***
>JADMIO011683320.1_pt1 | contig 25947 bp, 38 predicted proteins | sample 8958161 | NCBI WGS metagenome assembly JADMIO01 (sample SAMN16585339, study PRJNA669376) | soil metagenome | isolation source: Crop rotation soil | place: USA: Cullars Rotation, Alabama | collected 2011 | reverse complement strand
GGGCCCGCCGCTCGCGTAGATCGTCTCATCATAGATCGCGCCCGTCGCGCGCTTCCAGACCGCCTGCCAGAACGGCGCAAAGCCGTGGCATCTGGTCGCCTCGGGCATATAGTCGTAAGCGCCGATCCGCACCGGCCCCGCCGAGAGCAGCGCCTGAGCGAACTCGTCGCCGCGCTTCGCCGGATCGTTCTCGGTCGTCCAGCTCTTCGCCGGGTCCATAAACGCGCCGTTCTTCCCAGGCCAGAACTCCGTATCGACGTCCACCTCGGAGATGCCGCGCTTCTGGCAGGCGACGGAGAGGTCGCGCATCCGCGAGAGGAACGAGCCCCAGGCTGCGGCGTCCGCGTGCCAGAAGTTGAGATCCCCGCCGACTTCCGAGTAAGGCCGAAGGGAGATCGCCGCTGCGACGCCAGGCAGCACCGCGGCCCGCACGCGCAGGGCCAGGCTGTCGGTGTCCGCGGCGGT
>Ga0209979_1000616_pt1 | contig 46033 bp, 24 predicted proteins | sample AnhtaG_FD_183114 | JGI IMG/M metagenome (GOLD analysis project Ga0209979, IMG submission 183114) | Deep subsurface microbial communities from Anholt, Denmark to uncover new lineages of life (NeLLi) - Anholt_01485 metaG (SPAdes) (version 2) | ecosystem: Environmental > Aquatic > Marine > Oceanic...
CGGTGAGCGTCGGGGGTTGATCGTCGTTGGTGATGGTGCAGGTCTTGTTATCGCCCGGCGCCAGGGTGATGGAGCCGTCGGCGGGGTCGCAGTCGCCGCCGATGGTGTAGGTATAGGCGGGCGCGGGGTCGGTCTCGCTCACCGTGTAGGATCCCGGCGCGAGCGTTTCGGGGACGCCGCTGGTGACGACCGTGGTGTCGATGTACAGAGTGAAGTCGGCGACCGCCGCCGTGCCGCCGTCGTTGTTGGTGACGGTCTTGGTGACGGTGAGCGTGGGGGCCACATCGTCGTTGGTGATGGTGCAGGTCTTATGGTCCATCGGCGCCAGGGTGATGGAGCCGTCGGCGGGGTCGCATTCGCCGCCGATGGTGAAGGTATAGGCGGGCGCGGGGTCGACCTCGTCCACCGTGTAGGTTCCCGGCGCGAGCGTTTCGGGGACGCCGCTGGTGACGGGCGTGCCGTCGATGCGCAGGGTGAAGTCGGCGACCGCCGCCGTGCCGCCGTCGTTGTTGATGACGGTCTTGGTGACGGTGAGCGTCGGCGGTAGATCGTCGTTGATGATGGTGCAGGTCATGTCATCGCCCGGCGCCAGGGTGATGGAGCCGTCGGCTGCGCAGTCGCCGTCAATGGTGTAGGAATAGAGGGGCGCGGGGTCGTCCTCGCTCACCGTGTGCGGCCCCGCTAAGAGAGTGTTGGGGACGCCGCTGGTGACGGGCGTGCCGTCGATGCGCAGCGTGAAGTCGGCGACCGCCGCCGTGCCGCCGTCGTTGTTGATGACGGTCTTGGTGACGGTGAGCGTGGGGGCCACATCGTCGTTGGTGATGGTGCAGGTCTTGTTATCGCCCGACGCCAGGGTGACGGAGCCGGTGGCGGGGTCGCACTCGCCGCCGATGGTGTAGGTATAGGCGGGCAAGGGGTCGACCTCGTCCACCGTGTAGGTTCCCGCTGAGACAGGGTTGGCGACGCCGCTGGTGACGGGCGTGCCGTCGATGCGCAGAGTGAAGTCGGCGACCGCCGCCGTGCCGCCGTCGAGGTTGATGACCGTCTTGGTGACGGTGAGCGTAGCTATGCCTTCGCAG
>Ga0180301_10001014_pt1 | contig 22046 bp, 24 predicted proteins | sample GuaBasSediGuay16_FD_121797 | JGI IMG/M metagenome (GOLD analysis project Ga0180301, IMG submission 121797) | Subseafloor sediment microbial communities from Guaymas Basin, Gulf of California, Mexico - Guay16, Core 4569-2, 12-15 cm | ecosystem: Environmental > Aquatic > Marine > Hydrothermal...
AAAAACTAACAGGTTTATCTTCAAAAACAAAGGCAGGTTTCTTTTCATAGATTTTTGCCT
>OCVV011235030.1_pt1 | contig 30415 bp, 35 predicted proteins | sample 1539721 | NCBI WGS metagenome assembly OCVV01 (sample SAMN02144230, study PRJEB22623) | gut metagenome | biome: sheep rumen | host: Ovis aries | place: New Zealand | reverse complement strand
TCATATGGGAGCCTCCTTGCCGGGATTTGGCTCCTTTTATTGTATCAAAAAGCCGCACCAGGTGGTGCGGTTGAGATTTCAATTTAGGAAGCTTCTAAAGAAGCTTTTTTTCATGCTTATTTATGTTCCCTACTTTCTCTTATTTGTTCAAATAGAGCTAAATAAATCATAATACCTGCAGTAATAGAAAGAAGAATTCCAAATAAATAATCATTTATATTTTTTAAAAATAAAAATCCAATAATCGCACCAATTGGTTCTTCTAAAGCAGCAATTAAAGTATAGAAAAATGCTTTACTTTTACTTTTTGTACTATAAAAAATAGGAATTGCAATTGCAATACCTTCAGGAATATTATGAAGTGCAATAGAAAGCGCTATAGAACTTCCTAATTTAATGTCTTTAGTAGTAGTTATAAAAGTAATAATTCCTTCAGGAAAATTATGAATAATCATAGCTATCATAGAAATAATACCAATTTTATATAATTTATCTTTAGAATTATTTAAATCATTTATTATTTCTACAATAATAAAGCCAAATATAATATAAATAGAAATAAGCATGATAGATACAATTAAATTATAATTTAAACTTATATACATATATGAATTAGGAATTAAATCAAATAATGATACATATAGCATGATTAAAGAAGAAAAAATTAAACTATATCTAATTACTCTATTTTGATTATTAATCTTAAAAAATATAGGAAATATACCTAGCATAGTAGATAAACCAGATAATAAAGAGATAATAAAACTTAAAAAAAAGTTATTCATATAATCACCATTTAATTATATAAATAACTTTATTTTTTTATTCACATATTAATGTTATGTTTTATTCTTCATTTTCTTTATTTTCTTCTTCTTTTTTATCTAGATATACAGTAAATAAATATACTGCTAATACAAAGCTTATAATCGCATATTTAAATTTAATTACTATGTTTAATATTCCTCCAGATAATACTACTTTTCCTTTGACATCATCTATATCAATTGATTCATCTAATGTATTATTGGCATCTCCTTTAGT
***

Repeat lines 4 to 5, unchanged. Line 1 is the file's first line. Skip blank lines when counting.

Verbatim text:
CGGTGAGCGTCGGGGGTTGATCGTCGTTGGTGATGGTGCAGGTCTTGTTATCGCCCGGCGCCAGGGTGATGGAGCCGTCGGCGGGGTCGCAGTCGCCGCCGATGGTGTAGGTATAGGCGGGCGCGGGGTCGGTCTCGCTCACCGTGTAGGATCCCGGCGCGAGCGTTTCGGGGACGCCGCTGGTGACGACCGTGGTGTCGATGTACAGAGTGAAGTCGGCGACCGCCGCCGTGCCGCCGTCGTTGTTGGTGACGGTCTTGGTGACGGTGAGCGTGGGGGCCACATCGTCGTTGGTGATGGTGCAGGTCTTATGGTCCATCGGCGCCAGGGTGATGGAGCCGTCGGCGGGGTCGCATTCGCCGCCGATGGTGAAGGTATAGGCGGGCGCGGGGTCGACCTCGTCCACCGTGTAGGTTCCCGGCGCGAGCGTTTCGGGGACGCCGCTGGTGACGGGCGTGCCGTCGATGCGCAGGGTGAAGTCGGCGACCGCCGCCGTGCCGCCGTCGTTGTTGATGACGGTCTTGGTGACGGTGAGCGTCGGCGGTAGATCGTCGTTGATGATGGTGCAGGTCATGTCATCGCCCGGCGCCAGGGTGATGGAGCCGTCGGCTGCGCAGTCGCCGTCAATGGTGTAGGAATAGAGGGGCGCGGGGTCGTCCTCGCTCACCGTGTGCGGCCCCGCTAAGAGAGTGTTGGGGACGCCGCTGGTGACGGGCGTGCCGTCGATGCGCAGCGTGAAGTCGGCGACCGCCGCCGTGCCGCCGTCGTTGTTGATGACGGTCTTGGTGACGGTGAGCGTGGGGGCCACATCGTCGTTGGTGATGGTGCAGGTCTTGTTATCGCCCGACGCCAGGGTGACGGAGCCGGTGGCGGGGTCGCACTCGCCGCCGATGGTGTAGGTATAGGCGGGCAAGGGGTCGACCTCGTCCACCGTGTAGGTTCCCGCTGAGACAGGGTTGGCGACGCCGCTGGTGACGGGCGTGCCGTCGATGCGCAGAGTGAAGTCGGCGACCGCCGCCGTGCCGCCGTCGAGGTTGATGACCGTCTTGGTGACGGTGAGCGTAGCTATGCCTTCGCAG
>Ga0180301_10001014_pt1 | contig 22046 bp, 24 predicted proteins | sample GuaBasSediGuay16_FD_121797 | JGI IMG/M metagenome (GOLD analysis project Ga0180301, IMG submission 121797) | Subseafloor sediment microbial communities from Guaymas Basin, Gulf of California, Mexico - Guay16, Core 4569-2, 12-15 cm | ecosystem: Environmental > Aquatic > Marine > Hydrothermal...